Livestock contamination is a critical factor of food safety – one which can jeopardise your livestock health and sales.
- Contaminated livestock presents a food safety issue and can significantly impact the reputation of your business and livestock marketing options.
- A property risk assessment helps identify persistent chemical or physical risks and documents how these risks can be removed, reduced or managed to prevent livestock becoming a food safety risk.
- The easiest way to create and manage your property risk assessment is to create it online within your LPA account.
Livestock contamination is a critical situation that can cause a host of food safety issues along the supply chain. If your property or livestock are exposed to on-farm physical contaminants or chemicals, you may be subject to liability for costs incurred by processors and even refusal of sale. If contaminated meat enters the food supply chain, it can impact access to export markets and cause ongoing reputational damage for Australia's red meat industry.
Managing contamination risks on your property is a requirement of Livestock Production Assurance (LPA) accreditation. By using the corresponding property risk assessment materials, producers can minimise risk to their livestock and farm productivity.
Understanding persistent chemicals
Persistent chemicals are substances that stay in the environment and may become concentrated within humans and animals following prolonged exposure. They can have a serious adverse impact on health, the environment and trade.
Persistent chemicals break down slowly. Contaminated areas may need to be managed for decades, depending on the chemical involved, climate and soil type. Heavy metals including lead, arsenic and cadmium do not breakdown, although their levels may reduce over time as a result of dilution or leaching.
Persistent chemicals can include:
- organochlorine pesticides (OCs) – originally used for property-wide insect repellants
- polychlorinated biphenyls (PCBs) – commonly found in hydraulic equipment
- heavy metals (lead, arsenic and cadmium) – commonly found in batteries, old buildings and fertilisers.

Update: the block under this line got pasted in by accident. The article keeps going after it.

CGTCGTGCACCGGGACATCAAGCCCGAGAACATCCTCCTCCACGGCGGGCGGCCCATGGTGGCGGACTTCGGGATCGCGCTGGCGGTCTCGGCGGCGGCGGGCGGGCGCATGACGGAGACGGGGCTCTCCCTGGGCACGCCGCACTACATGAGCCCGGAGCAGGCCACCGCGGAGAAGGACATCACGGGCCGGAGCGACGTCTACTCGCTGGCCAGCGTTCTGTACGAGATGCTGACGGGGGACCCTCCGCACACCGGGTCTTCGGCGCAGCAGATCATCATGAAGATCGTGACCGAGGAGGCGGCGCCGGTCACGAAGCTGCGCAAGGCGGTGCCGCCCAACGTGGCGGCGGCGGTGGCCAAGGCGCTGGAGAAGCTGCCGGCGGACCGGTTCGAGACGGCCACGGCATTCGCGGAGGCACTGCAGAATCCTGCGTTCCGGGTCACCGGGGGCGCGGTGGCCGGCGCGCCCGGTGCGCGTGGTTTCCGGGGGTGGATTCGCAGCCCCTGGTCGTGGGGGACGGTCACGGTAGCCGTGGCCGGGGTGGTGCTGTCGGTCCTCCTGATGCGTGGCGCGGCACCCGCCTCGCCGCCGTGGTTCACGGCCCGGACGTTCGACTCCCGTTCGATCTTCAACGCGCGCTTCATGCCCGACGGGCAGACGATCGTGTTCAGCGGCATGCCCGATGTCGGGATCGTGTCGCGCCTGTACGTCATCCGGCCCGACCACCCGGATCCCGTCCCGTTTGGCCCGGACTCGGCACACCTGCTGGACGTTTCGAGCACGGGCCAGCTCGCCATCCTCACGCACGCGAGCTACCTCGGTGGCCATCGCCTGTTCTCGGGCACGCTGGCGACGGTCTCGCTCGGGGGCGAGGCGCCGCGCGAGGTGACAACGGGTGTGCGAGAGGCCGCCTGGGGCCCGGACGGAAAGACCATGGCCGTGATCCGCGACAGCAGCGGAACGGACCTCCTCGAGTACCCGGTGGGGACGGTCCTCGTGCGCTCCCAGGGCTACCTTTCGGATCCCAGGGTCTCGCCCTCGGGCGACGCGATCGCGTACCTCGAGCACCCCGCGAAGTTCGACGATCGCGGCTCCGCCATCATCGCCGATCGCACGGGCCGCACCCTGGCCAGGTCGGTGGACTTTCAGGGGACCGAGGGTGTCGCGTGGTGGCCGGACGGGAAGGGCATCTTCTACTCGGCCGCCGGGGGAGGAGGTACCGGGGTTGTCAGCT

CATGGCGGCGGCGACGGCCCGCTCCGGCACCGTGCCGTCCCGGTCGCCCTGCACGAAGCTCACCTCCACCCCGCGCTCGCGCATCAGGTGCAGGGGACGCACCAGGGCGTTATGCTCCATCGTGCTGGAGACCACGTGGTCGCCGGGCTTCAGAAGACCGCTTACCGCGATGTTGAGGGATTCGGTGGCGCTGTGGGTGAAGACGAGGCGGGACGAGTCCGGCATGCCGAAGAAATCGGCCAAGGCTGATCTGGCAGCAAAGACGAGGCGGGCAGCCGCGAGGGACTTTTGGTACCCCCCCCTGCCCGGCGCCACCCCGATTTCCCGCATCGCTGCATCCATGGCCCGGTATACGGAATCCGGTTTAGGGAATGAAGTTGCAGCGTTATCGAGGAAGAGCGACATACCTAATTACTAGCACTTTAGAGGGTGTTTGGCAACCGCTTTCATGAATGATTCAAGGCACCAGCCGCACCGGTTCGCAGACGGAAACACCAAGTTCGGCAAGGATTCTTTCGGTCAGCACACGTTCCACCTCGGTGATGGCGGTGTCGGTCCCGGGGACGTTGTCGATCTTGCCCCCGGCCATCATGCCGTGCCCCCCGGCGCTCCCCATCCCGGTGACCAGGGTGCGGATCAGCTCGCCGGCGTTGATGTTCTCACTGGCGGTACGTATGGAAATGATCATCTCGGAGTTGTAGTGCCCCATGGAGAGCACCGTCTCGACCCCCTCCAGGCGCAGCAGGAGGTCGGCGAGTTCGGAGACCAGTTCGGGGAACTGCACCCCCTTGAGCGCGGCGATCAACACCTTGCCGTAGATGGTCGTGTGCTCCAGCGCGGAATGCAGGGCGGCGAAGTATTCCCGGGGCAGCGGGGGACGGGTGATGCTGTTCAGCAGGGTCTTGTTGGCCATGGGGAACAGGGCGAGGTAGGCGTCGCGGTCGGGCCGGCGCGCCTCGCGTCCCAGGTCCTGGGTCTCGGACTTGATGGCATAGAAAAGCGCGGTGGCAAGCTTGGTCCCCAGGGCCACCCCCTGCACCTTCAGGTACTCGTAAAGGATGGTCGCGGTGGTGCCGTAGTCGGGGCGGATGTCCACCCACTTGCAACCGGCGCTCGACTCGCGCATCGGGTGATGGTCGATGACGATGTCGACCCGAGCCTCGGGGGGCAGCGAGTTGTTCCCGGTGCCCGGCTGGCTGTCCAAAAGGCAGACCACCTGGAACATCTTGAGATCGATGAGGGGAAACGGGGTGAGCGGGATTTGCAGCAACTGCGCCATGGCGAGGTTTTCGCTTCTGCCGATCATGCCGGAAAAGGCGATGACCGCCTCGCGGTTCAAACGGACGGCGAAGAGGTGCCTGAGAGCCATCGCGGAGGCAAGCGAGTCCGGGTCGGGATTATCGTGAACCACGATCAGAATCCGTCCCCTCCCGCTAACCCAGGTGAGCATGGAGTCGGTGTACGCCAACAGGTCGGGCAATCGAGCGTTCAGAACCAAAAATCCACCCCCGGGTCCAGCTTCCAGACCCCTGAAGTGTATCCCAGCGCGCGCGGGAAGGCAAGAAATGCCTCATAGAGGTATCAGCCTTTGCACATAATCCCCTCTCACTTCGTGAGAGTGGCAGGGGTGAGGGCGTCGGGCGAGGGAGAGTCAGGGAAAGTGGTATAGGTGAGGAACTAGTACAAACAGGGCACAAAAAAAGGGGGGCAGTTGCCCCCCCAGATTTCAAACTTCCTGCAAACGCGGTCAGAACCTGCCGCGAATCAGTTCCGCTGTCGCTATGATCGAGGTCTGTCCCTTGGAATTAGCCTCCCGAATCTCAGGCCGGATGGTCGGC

Managing risks to livestock
By completing a property risk assessment, producers can identify any persistent high-risk chemicals and put a plan in place for reducing or preventing livestock exposure.
ISC recommends using the LPA property risk assessment factsheet and checklist to identify risks, creating a property map that identifies any risks and recording any risk mitigations such as preventing livestock access to contaminated areas on the LPA property risk assessment template.
Common risks identified include:
- land that previously grew OC-treated crops
- old buildings and structures treated for termites before July 1995
- old dip or spray races used before 1990
- rubbish dumps and discarded batteries
- lead painted machinery, equipment or buildings
- chemical storage, mixing or wash-down areas
- electrical transformers and hydraulic equipment
- mining tailings dams.
Understanding physical contaminants
Physical contaminants such as broken needles, wire or buckshot can remain in red meat products after processing and potentially enter the food supply chain. Managing the risk of physical contaminants can include permanently identifying any animals that may have been exposed, and ensuring buyers are aware of any risk that will still be present when livestock are sold and processed.
Any exposure to physical contaminants should be declared on your National Vender Declarations at time of movement or sale.
LPA Property Risk Assessments
Every LPA-accredited producer must minimise risks of physical contaminants and persistent chemical exposure by:
- conducting a detailed property risk assessment on their property
- identifying all risks on a property map
- removing, reducing livestock exposure to the risk or managing exposed livestock through identification and notification
- keeping their records up-to-date and easily accessible.
The easiest way to create and manage your property risk assessment is to create it online within your LPA account. You can also upload a copy of your property map and any relevant evidence, such as soil test results.
If livestock are found to be contaminated with unacceptable chemical residues or physical hazards, they are not fit for human consumption. As a result, you may not be paid for the livestock and face legal liability for the costs incurred by processors and the rest of the supply chain. In addition, a food safety issue for Australian red meat can impact your business, the consumer as well as the industry’s market access and reputation. As livestock producers, processors and professionals, we must ensure the safety of our product so we can stand by what we sell.